How rumor sparked panic and three-day bank run in Chinese city
By John Ruwitch
YANCHENG, China (Reuters) - The rumor spread quickly. A small rural lender in eastern China had turned down a customer's request to withdraw 200,000 yuan ($32,200).
Bankers and local officials say it never happened, but true or not the rumor was all it took to spark a run on a bank as the story passed quickly from person to person, among depositors, bystanders and even bank employees.
Savers feared the bank in Yancheng, a city in Sheyang county, had run out of money and soon hundreds of customers had rushed to its doors demanding the withdrawal of their money despite assurances from regulators and the central bank that their money was safe.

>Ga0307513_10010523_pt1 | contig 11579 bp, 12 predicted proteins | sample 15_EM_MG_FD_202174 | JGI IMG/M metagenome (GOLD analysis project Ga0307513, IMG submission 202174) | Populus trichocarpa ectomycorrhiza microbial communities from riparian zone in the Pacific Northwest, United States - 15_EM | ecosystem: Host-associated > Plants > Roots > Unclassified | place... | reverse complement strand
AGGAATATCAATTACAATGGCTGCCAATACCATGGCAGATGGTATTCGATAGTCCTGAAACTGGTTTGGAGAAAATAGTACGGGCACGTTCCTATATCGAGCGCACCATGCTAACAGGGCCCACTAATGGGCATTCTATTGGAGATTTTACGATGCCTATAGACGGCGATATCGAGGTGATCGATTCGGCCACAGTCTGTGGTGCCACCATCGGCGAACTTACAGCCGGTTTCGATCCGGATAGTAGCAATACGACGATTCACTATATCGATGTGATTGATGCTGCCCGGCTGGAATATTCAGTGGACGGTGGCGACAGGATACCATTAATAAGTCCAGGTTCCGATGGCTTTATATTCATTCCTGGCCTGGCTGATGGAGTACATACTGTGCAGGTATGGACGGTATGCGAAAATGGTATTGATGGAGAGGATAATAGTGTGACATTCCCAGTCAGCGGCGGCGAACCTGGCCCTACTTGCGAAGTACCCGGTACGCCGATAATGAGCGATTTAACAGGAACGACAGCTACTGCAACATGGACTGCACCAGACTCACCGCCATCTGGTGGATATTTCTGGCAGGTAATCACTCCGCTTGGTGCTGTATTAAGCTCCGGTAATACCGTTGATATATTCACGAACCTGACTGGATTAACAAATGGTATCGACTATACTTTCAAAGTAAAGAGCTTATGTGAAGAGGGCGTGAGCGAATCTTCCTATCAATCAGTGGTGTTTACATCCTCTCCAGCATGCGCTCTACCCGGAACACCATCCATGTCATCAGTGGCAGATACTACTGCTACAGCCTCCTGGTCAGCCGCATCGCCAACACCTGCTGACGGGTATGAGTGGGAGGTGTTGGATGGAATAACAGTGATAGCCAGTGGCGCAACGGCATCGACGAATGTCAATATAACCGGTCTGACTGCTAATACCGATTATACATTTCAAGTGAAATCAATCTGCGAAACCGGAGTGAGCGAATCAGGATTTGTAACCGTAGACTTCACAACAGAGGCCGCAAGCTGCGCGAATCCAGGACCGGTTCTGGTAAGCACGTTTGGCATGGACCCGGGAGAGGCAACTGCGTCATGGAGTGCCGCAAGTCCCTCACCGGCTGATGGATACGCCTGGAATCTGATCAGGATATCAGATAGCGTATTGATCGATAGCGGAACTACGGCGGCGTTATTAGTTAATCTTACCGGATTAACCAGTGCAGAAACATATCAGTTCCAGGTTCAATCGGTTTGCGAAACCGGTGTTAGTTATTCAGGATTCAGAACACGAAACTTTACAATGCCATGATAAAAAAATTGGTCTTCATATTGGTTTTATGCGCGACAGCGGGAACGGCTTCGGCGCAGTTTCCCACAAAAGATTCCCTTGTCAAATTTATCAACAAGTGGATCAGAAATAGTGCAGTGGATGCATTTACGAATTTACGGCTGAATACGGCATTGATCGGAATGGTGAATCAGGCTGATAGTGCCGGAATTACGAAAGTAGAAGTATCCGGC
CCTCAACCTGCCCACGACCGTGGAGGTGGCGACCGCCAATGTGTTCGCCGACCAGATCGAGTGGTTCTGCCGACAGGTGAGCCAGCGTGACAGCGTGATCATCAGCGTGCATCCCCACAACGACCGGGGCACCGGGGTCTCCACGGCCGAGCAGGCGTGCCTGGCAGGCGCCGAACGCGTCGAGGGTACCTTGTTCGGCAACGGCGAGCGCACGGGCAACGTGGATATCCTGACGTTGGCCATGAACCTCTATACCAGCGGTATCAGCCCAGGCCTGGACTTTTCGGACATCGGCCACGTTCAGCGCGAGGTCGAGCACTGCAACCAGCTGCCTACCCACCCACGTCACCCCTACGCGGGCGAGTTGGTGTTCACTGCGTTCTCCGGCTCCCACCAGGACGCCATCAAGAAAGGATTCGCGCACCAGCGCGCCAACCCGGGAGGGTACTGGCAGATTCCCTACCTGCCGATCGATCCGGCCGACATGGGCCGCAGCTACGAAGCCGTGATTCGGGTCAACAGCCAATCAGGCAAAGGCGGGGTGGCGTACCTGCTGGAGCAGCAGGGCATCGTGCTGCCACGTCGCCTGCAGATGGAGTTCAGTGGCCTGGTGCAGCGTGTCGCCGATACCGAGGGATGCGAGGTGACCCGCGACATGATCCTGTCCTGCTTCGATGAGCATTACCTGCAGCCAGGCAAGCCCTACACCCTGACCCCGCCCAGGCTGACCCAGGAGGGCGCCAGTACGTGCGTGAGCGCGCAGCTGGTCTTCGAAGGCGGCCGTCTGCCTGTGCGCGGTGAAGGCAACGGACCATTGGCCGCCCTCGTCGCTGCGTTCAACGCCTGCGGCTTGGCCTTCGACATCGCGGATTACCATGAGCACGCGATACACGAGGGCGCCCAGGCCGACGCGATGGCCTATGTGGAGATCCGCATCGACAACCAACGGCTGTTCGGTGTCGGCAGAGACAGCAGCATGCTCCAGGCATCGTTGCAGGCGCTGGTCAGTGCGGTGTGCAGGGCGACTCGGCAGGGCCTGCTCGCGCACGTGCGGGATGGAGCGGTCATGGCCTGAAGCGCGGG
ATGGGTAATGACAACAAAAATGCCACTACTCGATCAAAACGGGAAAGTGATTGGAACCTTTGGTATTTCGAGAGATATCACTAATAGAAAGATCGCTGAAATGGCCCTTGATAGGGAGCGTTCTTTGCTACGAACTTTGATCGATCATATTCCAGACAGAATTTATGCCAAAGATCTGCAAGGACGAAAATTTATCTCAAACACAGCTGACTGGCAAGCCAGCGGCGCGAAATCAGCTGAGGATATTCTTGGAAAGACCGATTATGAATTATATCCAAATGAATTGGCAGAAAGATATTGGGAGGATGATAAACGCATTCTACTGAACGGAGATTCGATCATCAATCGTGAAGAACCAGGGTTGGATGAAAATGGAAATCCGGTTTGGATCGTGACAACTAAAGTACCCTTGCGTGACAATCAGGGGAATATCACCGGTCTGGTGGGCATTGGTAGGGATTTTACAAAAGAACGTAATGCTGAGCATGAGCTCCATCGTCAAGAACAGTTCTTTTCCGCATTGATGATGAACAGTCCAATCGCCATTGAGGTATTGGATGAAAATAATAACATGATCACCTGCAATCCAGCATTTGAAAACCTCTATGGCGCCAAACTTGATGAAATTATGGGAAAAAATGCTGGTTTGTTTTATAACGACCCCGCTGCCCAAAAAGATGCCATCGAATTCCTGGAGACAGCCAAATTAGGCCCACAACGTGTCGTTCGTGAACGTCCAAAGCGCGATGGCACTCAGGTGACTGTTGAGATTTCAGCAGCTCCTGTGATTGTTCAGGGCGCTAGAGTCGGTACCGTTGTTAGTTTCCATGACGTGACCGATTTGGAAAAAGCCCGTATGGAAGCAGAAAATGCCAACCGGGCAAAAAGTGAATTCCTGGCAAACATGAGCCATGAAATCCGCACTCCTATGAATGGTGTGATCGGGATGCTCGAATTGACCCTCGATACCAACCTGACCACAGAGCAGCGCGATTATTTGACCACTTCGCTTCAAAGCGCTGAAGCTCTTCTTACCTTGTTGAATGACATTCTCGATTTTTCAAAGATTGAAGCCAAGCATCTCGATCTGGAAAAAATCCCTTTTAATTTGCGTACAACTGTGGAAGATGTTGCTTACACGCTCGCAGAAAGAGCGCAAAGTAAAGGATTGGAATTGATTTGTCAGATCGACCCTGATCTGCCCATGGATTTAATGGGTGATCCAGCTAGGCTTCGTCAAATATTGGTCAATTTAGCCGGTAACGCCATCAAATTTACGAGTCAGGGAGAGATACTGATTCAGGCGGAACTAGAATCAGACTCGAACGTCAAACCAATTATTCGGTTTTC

The panic in a corner of the coastal Jiangsu province north of Shanghai, while isolated, struck a raw nerve and won national airplay, possibly reflecting public anxiety over China's financial system after the country's first domestic bond default this month shattered assumptions the government would always step in to prevent institutions from collapsing.
Rumors also find especially fertile ground here after the failure last January of some less-regulated rural credit co-operatives.
Jin Wenjun saw the drama unfold.
He started to notice more people than usual arriving at the Jiangsu Sheyang Rural Commercial Bank next door to his liquor store on Monday afternoon. By evening there were hundreds spilling out into the courtyard in front of the bank in this rural town near a high-tech park surrounded by rice and rape fields.
Bank officials tried to assure the depositors that there was enough money to go around, but the crowd kept growing. Continued...